Are we losing our civility?

Published 4:30 pm Tuesday, January 28, 2020

Getting your Trinity Audio player ready...

By Charles Qualls

The video that has criss-crossed our news broadcasts and social media is jarring to watch. Two young high school wrestlers are competing in a state-sanctioned match. One tries a maneuver on the other, but his efforts result in a rough landing for his opponent, which then draws a penalty. The two are setting up to resume the match when out of nowhere, a parent comes flying into the picture. He has left his rightful seat in the stands, and tackles the errant wrestler. His own child’s opponent. Now, a child has been assaulted by his opponent’s parent rather than letting the referee handle things.

Youth league baseball and softball organizations across our country report a shortage of willing coaches and umpires these days. Too many volunteers have horror stories of becoming the targets of misbehaving parents. Some adults have lost perspective and misbehaved so badly. This hardship is tough to justify when really they were just trying to help, so they quit.

Are we losing our civility? This becomes the question we eventually have to ask.

The person posts such ugly political content and opinion on their social media account. Knowing full well that they have friends and family who vote toward the other side of the figurative aisle. Do they think they are influencing anyone with all the vitriol? Do they think their insults are forgotten by their own loved ones?

Teachers and administrators sometimes feel they are living on islands, devoid of parental support when they have discipline to deal out or bad academic news to break to the student. We are losing gifted people from this profession. Pastors are left to fend for themselves as the mean-spirited church member speaks disrespectfully to them or pushes them around while others watch. We are losing gifted people from this profession.

Events of these past political weeks have brought crowds of analysts to television, radio and online platforms. Some of these analysts themselves once served in our nation’s highest elected offices. They speak of a bygone day when members interacted more healthfully with fellow members who sat across the political aisle from them. They cooperated, compromised and became friends in the process. Even in their disagreement, there was civility. They lament that there is noticeable division and rivalry today instead. Worst of all, there is distance now.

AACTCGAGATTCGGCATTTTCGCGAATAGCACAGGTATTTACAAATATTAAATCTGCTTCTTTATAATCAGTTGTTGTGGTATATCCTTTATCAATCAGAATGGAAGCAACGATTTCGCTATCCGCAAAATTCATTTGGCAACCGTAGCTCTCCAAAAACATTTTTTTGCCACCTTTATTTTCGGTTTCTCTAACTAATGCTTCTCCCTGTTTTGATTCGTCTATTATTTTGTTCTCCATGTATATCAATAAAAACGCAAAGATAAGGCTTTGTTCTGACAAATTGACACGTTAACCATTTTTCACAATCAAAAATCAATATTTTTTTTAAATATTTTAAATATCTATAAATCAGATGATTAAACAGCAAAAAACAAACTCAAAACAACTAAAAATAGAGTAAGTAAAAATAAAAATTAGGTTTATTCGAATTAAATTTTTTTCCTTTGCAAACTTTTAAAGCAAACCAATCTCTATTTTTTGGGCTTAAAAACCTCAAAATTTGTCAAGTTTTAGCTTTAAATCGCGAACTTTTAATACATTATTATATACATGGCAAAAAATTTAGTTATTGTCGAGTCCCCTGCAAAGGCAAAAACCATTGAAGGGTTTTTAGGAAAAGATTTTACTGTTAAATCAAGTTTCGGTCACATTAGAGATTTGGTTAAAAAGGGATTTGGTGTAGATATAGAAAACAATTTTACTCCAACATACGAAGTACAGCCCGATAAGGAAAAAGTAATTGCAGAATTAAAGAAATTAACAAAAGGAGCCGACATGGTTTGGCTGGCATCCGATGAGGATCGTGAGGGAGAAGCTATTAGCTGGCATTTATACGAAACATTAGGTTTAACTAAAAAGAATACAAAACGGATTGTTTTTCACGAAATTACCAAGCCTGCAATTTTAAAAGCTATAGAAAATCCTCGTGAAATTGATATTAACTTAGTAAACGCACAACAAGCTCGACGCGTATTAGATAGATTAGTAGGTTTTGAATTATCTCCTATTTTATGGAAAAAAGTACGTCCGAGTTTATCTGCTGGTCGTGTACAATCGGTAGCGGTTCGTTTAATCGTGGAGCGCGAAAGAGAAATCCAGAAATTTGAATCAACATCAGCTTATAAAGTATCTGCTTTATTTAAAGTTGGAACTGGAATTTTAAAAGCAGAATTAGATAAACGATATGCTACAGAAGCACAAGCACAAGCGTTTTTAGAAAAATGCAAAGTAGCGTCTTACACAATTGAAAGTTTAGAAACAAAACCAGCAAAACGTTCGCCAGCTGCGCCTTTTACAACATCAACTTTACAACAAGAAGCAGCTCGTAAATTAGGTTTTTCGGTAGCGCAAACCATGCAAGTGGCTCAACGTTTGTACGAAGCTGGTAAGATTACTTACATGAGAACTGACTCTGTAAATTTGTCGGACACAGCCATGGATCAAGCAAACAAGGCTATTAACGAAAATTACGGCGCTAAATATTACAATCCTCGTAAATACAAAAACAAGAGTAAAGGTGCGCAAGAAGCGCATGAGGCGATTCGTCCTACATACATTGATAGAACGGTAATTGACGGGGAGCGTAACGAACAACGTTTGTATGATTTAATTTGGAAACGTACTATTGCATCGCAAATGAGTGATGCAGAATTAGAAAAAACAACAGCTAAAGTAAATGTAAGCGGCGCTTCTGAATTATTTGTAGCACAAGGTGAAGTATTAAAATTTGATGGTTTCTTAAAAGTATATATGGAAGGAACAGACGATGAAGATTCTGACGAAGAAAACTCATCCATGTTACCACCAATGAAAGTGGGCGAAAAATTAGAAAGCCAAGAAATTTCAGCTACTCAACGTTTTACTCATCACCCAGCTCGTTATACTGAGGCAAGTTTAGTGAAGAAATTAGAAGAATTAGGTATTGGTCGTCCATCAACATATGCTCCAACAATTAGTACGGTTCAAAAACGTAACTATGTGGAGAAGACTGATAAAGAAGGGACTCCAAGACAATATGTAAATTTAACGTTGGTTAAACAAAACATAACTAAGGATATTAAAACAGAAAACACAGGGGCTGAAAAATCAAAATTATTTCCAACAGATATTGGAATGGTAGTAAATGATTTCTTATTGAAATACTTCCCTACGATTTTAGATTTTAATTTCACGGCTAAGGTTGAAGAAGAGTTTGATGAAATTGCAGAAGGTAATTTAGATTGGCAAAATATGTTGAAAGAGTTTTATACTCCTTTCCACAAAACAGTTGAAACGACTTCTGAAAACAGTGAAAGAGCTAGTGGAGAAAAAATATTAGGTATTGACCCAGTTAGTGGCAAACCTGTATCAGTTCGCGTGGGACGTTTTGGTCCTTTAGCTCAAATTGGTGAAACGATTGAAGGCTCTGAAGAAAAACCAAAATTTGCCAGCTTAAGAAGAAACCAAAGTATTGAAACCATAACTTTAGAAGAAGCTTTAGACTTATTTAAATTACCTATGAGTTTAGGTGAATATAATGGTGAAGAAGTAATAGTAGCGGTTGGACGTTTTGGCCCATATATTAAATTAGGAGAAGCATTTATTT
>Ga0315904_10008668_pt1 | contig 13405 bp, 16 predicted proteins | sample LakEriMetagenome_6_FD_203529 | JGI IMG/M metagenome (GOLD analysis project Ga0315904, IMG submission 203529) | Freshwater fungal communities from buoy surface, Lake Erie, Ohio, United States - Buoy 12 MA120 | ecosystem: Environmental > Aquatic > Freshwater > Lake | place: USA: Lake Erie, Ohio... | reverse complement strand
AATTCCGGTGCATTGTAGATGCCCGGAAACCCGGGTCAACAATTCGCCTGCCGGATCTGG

In our casual mood these days, other hallmarks of civility are fading. One recent article told of a family member being heckled while they voiced a eulogy during a funeral. Who heckles a grieving person during a funeral? Another officiant told the story of a fistfight that broke out during a wedding. We do not seem to know when to dress respectfully for an important occasion, much less how to behave.

If you have read this far, and are waiting for me to moralize or to offer some hope, here is where I am afraid I have to disappoint you. Because all I think I have to offer at this moment is another question. The question is, what is the breaking point? In other words, if the pendulum truly does tend to swing on these things in a society, when will it go ahead and do so?

I wait for community and fellowship to matter more than opinion. It rarely seems to these days. I wait for cohesion to matter more than individual wants. It rarely seems to these days. I wait for relationships to matter more than thinking oneself to be right. That doesn’t happen as often as I think it used to. I wait for corporate responsibility and citizenship to matter more than a marginally higher profit margin. That seems too much to ask.

I long for people to remember that individual rights should always end where they infringe on the greater good. I wish for mothers, fathers and friends to think before they say that thing which hurts their own beloved irreparably. I have a hankering for a healthier society that does more than say that it cares, and instead shows consistently that it truly does. I yearn for business people to remember the inextricable connection between treating their customers well and the level of their own income from that business.

Yes, I find myself wondering sometimes: Are we losing our civility? You and I seem to be the only ones whom we can control. Will we push for better? Will we be better? If so, when?

THE REV. DR. CHARLES QUALLS is senior pastor at Franklin Baptist Church. Contact him at 562-5135.